DETROIT - Auto executives worldwide believe sales of hybrid cars and low-cost, fuel efficient models will outpace sales of sport utility vehicles, pickups and luxury models over the next five years because of lingering concerns about fuel prices, according to an annual survey released Wednesday.
Eighty-eight percent of the executives said they expect gas-electric hybrids to gain market share, up from 74 percent in 2004. Seventy-nine percent said they expect low-cost cars to gain share. Just 35 percent expect the luxury market to grow - compared to 48 percent two years ago - while 36 percent expect SUVs will gain market share.
There were some differences by region. More than half of the Asian and European executives surveyed predicted growth for SUVs, compared to just 6 percent of North American executives. North American executives were the least optimistic about luxury growth, while Asians were the only executives to predict much growth in the pickup segment.
The survey, by the auditing and consulting firm KPMG LLP, collected responses from 140 senior executives at 35 vehicle manufacturers and 105 suppliers. The sixth annual survey was distributed to 50 executives in North America, 50 in Europe and 40 in Asia in the fall of 2005.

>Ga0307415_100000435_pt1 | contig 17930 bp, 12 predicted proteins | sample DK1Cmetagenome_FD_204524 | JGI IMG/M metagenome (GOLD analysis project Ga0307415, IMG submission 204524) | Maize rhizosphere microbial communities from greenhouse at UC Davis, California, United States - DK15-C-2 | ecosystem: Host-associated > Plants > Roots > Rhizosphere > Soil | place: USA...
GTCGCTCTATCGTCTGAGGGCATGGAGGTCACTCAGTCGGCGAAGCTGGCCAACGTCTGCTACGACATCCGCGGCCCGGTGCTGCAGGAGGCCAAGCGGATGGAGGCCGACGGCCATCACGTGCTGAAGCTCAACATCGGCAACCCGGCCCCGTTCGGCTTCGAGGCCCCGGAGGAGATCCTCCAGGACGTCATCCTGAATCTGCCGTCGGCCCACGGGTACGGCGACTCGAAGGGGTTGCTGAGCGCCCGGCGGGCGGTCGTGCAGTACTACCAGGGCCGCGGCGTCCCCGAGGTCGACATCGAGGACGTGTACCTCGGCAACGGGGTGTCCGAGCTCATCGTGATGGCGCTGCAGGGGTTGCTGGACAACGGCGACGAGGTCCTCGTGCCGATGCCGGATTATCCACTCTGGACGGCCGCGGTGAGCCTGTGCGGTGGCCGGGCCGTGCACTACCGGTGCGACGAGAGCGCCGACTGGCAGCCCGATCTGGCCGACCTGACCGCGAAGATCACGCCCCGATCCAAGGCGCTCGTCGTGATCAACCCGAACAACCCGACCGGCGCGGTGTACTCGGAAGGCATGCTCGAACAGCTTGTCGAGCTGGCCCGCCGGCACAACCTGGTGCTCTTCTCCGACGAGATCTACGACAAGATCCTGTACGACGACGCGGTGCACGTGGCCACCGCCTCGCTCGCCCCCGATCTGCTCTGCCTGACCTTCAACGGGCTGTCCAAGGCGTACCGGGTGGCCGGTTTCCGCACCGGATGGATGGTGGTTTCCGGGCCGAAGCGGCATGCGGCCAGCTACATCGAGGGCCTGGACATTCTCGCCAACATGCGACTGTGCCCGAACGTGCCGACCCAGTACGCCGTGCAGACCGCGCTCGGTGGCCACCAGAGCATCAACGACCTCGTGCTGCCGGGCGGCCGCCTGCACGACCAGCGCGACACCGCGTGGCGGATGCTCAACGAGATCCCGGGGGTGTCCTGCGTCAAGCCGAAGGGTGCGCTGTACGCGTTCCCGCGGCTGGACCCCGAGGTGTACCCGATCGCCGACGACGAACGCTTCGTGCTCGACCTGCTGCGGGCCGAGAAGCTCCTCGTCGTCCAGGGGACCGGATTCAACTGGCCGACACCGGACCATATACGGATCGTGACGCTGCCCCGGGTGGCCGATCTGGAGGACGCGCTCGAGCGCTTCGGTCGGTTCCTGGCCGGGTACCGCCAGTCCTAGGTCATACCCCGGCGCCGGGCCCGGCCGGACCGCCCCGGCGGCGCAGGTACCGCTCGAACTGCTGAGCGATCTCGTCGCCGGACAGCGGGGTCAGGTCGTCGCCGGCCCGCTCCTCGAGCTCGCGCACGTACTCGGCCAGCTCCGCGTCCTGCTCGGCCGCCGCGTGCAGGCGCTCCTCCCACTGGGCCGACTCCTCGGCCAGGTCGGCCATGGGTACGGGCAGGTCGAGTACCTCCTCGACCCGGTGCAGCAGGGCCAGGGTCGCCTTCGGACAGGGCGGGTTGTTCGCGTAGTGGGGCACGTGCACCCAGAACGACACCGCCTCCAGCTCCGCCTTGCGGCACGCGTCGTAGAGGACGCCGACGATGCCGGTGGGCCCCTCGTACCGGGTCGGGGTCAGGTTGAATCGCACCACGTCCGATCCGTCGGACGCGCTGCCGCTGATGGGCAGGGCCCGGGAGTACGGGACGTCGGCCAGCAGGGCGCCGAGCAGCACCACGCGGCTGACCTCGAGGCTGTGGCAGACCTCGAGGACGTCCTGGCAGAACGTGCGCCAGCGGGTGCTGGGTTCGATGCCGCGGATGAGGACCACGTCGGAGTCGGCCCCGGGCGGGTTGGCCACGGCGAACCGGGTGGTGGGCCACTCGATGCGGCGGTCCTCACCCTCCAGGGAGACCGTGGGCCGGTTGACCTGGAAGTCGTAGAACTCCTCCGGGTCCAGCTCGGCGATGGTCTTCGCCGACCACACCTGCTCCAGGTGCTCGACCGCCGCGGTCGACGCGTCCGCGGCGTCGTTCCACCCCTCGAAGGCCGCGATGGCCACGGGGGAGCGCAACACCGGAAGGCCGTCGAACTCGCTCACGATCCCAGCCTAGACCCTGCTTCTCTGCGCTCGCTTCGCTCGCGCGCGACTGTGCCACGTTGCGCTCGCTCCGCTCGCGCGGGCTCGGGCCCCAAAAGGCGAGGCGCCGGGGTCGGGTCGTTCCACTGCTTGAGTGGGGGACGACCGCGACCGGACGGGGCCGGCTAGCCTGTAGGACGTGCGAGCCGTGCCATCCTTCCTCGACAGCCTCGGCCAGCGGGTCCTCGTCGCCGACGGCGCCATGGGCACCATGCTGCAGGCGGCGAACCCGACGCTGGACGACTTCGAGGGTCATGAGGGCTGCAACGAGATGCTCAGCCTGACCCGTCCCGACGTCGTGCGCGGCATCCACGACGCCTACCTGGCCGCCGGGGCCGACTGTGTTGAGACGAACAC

KPMG said fuel prices are among the reasons for the shift in consumer preferences. Twenty percent of respondents said consumers would look for a more fuel-efficient vehicle if U.S. gas prices remained between $2.75 and $3 a gallon, while 45 percent said consumers would be swayed if gas prices went above $3.
"The rise in gas prices due to Hurricane Katrina left a lasting impression on the minds of consumers," said Betsy Meter, an audit partner in KPMG's automotive practice.
The survey predicts continuing market share declines for General Motors Corp. and other North American automakers. GM's global market share in the third quarter of 2005 was 14.6 percent, down from 15.4 percent the year before.
More than three-quarters of executives predict South Korean and Chinese brands will see the largest global share increases in the next five years, with Japanese and Indian brands behind. Only 19 percent believe North American brands will increase their market share in that time.
China is viewed as the most important growth market in the coming years, and executives predict non-Chinese Asian automakers are most likely to succeed there. Manufacturing will follow sales trends, with more than half the executives predicting new auto plants will be built in Asia, South America and Eastern Europe in the next five years. About half said there will be fewer plants in North America and Western Europe by 2010.
KPMG said surveys over several years have shown increasing pessimism about the future of North American automakers. In 2001, 56 percent predicted North American brands would make headway thanks to increased efficiency and competitiveness. Only 32 percent made that prediction in 2005.